The whole subject of the relationship of Islam with natural science still awaits proper enquiry. It cannot be entered upon here, but all the available evidence suggests that the scientific Weltanschauung of Islam was anti-classical. If science in Islam did not lead to the same kind of development that transpired in the West, it is simply because it was never detached from values. Other more tangible factors, quite naturally, did contribute towards the decline of natural sciences in Islam, but the main constraints were ethical. In hindsight one could not regard this as merely unpropitious.
The role of religious consciousness in the formation of environmental attitudes, which is the vantage point of Islam, deserves as much consideration as any other. There is no justification for assuming an identity of Qur’anic and Biblical stance on the subject, without enquiry and comparison. Despite the common “monotheistic” vocabulary; God, creation, Man, history and revelation, the Qur’anic statement on Man’s ultimate purpose, and hence his relationship with nature, differs not only in tenor and syntax, but also in substance as well, from that of the Bible. Nature and ethics are at the very core of Qur’anic Weltanschauung. To infuse the natural world with transcendental ethics is the main purpose of Man, according to the Qur’an.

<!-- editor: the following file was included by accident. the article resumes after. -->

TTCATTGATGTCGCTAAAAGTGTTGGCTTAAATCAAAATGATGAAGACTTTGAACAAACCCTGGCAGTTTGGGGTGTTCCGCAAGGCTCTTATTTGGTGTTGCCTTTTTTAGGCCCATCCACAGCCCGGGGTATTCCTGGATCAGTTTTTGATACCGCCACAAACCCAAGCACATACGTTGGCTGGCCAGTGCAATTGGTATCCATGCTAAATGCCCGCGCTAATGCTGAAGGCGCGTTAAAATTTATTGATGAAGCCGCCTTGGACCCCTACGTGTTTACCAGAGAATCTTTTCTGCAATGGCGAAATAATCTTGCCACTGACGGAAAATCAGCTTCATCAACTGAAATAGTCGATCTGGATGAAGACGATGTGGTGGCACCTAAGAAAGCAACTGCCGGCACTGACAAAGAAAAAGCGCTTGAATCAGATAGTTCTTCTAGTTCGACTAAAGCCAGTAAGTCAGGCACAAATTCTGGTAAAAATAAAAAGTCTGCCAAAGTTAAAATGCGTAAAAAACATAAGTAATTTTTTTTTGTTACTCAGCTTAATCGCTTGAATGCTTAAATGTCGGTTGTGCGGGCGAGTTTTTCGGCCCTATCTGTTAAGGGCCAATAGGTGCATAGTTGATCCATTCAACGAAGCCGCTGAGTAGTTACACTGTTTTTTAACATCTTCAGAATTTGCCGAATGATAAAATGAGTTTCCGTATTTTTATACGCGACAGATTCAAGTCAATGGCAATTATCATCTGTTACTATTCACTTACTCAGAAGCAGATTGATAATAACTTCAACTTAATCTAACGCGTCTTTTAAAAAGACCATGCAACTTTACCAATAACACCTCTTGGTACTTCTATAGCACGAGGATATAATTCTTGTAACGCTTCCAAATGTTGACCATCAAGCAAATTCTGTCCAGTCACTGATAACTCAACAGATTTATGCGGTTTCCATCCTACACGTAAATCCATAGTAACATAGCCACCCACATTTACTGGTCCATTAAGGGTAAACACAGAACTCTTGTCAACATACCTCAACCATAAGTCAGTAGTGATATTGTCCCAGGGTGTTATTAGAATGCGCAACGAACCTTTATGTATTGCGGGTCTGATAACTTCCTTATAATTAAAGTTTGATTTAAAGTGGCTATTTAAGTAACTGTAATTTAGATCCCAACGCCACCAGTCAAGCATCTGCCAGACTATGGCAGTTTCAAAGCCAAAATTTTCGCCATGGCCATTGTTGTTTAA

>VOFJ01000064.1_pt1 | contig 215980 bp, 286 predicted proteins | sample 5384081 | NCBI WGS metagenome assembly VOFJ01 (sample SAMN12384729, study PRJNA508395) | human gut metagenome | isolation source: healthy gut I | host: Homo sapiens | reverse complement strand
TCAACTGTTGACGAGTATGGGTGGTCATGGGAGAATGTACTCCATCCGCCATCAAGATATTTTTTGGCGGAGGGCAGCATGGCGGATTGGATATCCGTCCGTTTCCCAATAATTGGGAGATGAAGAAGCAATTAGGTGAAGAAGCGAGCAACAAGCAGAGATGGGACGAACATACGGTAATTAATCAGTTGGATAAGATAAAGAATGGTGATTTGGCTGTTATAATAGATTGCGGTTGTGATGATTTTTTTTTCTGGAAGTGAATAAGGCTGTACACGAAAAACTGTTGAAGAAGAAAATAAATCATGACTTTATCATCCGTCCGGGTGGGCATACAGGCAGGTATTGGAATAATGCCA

Salvation or Damnation